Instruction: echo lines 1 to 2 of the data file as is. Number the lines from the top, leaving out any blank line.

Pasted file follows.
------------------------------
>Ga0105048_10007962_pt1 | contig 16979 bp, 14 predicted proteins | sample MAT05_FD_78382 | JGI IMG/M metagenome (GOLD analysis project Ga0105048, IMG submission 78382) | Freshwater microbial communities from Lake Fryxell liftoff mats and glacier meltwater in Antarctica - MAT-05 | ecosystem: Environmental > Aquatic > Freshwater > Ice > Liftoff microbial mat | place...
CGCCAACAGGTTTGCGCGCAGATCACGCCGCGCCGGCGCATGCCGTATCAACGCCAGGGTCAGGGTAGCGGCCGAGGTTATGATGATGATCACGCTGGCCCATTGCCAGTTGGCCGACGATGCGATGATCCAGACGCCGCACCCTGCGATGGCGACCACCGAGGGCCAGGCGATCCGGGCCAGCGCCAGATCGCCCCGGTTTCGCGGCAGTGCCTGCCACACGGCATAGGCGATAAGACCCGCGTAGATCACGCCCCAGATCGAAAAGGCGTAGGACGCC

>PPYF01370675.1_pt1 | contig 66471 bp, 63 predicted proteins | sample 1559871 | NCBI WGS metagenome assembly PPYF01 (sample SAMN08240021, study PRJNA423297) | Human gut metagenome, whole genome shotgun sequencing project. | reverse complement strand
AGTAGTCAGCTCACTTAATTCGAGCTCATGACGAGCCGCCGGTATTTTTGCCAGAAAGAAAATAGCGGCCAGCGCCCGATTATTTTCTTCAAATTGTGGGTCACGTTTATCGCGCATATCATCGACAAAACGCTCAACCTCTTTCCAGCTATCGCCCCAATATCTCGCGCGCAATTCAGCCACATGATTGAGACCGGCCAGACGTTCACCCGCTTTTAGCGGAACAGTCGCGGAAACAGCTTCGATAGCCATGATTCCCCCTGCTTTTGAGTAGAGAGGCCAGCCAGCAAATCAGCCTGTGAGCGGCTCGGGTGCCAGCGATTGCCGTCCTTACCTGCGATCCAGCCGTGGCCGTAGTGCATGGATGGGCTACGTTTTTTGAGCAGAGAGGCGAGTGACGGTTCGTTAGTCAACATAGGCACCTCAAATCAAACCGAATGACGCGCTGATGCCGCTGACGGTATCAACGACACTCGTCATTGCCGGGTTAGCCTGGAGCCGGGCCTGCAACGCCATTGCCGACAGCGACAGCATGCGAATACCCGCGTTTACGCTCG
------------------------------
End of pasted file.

>Ga0105048_10007962_pt1 | contig 16979 bp, 14 predicted proteins | sample MAT05_FD_78382 | JGI IMG/M metagenome (GOLD analysis project Ga0105048, IMG submission 78382) | Freshwater microbial communities from Lake Fryxell liftoff mats and glacier meltwater in Antarctica - MAT-05 | ecosystem: Environmental > Aquatic > Freshwater > Ice > Liftoff microbial mat | place...
CGCCAACAGGTTTGCGCGCAGATCACGCCGCGCCGGCGCATGCCGTATCAACGCCAGGGTCAGGGTAGCGGCCGAGGTTATGATGATGATCACGCTGGCCCATTGCCAGTTGGCCGACGATGCGATGATCCAGACGCCGCACCCTGCGATGGCGACCACCGAGGGCCAGGCGATCCGGGCCAGCGCCAGATCGCCCCGGTTTCGCGGCAGTGCCTGCCACACGGCATAGGCGATAAGACCCGCGTAGATCACGCCCCAGATCGAAAAGGCGTAGGACGCC